As I said in a previous post, driving is really the best way to see Ireland. Some of the greatest sights to see in Ireland were unplanned.
Like the beautiful village of Fethard. We were driving from Cashel to Dublin and decided to do a bit of exploring along the way. Somehow we lost our way and came upon this lovely walled town.
After departing Fethard we soon found ourselves on roads with no signs. Completely unsure of where we were we pulled off the road to attempt to get our bearings.
With our map open on the hood of the car we tried to “find” ourselves. And almost missed this beautiful view of the mists on what I assume are the Slievardagh Hills. The mist burned off soon after but it was spectacular when we saw it.
After figuring out- kind of- where we were we noticed that Kells Priory was between us and Dublin. I had considered that as a stop but, had we not gotten lost, we probably wouldn’t have made the stop. Kells Priory is an enclosed medieval site. It sits along King’s River and features a lovely walk to the site if you park by the old mill. Like most Irish ruins the land is privately owned but the owners graciously allow visitors (and the ruins are maintained by the State). We did have to dodge some sheep droppings but the site was so impressive and expansive that it was worth it. There is lots of room for kids to run about. Since you have to be your own guide here take a minute to stop by the post office in town and purchase a book about the Priory’s long and embattled history.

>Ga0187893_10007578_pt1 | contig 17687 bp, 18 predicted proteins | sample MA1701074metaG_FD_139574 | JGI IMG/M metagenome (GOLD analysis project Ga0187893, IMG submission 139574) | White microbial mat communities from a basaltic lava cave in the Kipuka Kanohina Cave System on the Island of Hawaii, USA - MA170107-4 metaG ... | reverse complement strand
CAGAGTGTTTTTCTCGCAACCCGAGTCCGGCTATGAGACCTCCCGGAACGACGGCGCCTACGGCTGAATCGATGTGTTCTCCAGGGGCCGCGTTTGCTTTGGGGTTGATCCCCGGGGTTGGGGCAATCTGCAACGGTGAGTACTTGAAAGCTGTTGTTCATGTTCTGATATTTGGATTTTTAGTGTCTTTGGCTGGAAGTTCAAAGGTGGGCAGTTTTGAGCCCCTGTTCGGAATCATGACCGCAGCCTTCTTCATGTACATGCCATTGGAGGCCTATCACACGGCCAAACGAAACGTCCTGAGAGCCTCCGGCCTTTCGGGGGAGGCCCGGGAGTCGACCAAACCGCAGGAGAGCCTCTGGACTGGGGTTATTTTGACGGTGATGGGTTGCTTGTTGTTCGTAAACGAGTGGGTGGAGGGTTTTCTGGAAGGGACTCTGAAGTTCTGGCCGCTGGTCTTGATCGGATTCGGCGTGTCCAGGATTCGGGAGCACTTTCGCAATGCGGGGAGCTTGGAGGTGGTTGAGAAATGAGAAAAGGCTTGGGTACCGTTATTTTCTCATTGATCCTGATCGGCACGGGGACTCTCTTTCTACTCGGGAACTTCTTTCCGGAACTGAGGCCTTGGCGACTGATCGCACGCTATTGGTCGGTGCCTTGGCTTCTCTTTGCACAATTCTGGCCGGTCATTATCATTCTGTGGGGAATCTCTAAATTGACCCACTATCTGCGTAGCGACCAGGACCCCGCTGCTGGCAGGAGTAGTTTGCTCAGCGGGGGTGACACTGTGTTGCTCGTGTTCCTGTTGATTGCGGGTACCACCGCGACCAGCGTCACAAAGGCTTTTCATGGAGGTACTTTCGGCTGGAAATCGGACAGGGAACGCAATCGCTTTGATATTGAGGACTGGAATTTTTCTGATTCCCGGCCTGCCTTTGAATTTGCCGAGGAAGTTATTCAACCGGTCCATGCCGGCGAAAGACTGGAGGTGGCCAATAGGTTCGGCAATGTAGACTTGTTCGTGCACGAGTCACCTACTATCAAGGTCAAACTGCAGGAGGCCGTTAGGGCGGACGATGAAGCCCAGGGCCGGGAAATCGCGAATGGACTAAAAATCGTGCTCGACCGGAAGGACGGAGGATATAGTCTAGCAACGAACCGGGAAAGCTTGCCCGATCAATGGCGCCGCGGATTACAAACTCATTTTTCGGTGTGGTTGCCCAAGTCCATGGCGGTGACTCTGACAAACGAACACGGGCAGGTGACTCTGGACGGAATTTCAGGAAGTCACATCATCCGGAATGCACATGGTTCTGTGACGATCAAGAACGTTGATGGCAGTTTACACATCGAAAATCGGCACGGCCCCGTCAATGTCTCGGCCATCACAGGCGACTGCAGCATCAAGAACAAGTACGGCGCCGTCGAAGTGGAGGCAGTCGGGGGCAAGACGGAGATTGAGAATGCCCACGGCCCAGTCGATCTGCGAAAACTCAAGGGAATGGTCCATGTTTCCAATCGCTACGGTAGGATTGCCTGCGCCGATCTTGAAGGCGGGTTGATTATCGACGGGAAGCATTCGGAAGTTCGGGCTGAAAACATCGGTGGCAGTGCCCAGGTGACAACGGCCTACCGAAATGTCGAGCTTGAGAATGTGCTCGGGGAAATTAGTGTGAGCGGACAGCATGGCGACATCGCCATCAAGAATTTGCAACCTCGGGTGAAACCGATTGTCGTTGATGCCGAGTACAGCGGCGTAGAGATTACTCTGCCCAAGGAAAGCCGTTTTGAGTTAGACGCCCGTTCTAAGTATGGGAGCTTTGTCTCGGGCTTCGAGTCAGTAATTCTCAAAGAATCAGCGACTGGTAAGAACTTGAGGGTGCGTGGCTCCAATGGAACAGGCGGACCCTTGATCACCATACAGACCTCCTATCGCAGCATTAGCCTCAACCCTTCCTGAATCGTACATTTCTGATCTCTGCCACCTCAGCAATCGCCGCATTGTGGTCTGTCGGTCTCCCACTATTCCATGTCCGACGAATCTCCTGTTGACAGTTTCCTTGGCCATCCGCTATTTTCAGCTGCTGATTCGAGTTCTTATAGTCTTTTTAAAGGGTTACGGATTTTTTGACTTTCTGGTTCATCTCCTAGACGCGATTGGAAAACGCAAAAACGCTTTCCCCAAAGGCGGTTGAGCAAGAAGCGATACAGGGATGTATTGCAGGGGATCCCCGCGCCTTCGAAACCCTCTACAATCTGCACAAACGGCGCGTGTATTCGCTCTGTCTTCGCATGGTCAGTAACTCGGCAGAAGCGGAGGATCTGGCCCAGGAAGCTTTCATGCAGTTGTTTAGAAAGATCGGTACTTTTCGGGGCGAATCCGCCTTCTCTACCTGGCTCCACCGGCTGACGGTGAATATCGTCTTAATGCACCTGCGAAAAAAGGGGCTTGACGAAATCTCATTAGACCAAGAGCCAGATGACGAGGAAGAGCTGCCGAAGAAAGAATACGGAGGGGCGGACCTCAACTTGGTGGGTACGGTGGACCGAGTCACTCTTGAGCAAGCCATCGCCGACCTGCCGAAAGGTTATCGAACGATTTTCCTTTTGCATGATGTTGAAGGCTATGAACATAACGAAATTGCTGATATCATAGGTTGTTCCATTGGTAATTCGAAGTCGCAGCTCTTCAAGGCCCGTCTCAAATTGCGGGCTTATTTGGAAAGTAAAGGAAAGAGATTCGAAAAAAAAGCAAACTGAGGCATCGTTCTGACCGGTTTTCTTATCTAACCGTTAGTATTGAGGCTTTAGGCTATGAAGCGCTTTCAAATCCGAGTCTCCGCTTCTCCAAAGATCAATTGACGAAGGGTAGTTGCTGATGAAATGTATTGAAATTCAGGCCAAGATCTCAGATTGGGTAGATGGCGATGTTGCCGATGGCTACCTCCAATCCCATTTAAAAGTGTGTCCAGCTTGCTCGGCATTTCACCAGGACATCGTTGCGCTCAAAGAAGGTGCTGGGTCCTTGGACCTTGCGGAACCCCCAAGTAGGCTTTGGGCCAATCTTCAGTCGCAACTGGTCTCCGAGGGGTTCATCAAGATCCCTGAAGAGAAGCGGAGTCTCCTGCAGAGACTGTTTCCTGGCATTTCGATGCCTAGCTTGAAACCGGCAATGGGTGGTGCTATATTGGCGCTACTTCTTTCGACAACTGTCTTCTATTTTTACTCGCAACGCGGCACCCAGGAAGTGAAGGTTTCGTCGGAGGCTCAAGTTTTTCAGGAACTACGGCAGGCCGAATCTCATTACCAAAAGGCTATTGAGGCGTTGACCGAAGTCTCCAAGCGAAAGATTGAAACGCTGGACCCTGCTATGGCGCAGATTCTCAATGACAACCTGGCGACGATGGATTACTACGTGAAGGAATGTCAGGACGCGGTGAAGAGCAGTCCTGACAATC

Leaving Kells we got onto a main highway and pointed the car toward Dublin. Soon, however, we began seeing sings for the Moone High Cross. Now,I don’t know about you, but to me High Crosses are one of the great sights of Ireland.
Moone High Cross doesn’t disappoint. At 17 1/2 feet high it is one of the best preserved High Crosses in Ireland. It stands, protected, in the ruins of the abbey along with fragments of another cross as well as descriptions of the carvings and the significance of the High Cross.
The cross sits back about a quarter mile from the road; to enter you walk through a cleft in a stone wall. You can almost feel like you are stepping back through time. When we were visiting a very friendly horse was penned next to the path. He let me pet his nose; I wish I had known he would be there, I would have taken an apple for him.
So, on my advice, take your time and stop for anything that looks interesting. It may be one of your favorite memories.